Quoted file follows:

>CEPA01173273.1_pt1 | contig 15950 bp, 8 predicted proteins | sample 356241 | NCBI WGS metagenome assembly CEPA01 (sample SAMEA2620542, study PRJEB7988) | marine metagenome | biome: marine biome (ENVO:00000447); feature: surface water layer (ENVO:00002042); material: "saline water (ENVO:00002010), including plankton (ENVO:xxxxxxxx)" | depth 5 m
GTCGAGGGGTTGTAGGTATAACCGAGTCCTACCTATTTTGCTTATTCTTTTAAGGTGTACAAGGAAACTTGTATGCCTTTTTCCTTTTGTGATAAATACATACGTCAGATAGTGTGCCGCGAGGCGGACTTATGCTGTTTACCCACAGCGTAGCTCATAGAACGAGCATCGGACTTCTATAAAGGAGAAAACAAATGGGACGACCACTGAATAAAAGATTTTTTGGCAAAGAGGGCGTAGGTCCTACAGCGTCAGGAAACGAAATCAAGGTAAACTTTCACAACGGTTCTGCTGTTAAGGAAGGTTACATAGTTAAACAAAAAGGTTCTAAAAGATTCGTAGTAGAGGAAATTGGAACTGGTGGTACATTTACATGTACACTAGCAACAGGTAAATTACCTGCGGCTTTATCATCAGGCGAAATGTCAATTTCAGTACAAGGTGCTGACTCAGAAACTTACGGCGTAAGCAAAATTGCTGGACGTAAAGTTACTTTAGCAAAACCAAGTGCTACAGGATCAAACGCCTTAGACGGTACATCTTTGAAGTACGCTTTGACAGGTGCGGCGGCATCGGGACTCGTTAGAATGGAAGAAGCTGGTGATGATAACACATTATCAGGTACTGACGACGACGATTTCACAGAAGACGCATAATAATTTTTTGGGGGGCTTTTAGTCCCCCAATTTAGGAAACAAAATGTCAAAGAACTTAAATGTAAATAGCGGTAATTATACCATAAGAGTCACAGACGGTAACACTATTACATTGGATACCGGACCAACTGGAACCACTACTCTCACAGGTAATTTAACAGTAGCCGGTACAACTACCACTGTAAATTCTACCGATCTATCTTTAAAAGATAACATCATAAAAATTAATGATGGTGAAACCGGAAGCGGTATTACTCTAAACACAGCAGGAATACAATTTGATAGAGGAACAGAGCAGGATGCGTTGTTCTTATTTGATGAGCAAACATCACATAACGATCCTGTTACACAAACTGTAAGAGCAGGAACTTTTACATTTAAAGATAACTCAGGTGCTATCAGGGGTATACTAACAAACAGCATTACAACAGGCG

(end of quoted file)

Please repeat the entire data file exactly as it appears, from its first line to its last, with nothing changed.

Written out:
>CEPA01173273.1_pt1 | contig 15950 bp, 8 predicted proteins | sample 356241 | NCBI WGS metagenome assembly CEPA01 (sample SAMEA2620542, study PRJEB7988) | marine metagenome | biome: marine biome (ENVO:00000447); feature: surface water layer (ENVO:00002042); material: "saline water (ENVO:00002010), including plankton (ENVO:xxxxxxxx)" | depth 5 m
GTCGAGGGGTTGTAGGTATAACCGAGTCCTACCTATTTTGCTTATTCTTTTAAGGTGTACAAGGAAACTTGTATGCCTTTTTCCTTTTGTGATAAATACATACGTCAGATAGTGTGCCGCGAGGCGGACTTATGCTGTTTACCCACAGCGTAGCTCATAGAACGAGCATCGGACTTCTATAAAGGAGAAAACAAATGGGACGACCACTGAATAAAAGATTTTTTGGCAAAGAGGGCGTAGGTCCTACAGCGTCAGGAAACGAAATCAAGGTAAACTTTCACAACGGTTCTGCTGTTAAGGAAGGTTACATAGTTAAACAAAAAGGTTCTAAAAGATTCGTAGTAGAGGAAATTGGAACTGGTGGTACATTTACATGTACACTAGCAACAGGTAAATTACCTGCGGCTTTATCATCAGGCGAAATGTCAATTTCAGTACAAGGTGCTGACTCAGAAACTTACGGCGTAAGCAAAATTGCTGGACGTAAAGTTACTTTAGCAAAACCAAGTGCTACAGGATCAAACGCCTTAGACGGTACATCTTTGAAGTACGCTTTGACAGGTGCGGCGGCATCGGGACTCGTTAGAATGGAAGAAGCTGGTGATGATAACACATTATCAGGTACTGACGACGACGATTTCACAGAAGACGCATAATAATTTTTTGGGGGGCTTTTAGTCCCCCAATTTAGGAAACAAAATGTCAAAGAACTTAAATGTAAATAGCGGTAATTATACCATAAGAGTCACAGACGGTAACACTATTACATTGGATACCGGACCAACTGGAACCACTACTCTCACAGGTAATTTAACAGTAGCCGGTACAACTACCACTGTAAATTCTACCGATCTATCTTTAAAAGATAACATCATAAAAATTAATGATGGTGAAACCGGAAGCGGTATTACTCTAAACACAGCAGGAATACAATTTGATAGAGGAACAGAGCAGGATGCGTTGTTCTTATTTGATGAGCAAACATCACATAACGATCCTGTTACACAAACTGTAAGAGCAGGAACTTTTACATTTAAAGATAACTCAGGTGCTATCAGGGGTATACTAACAAACAGCATTACAACAGGCG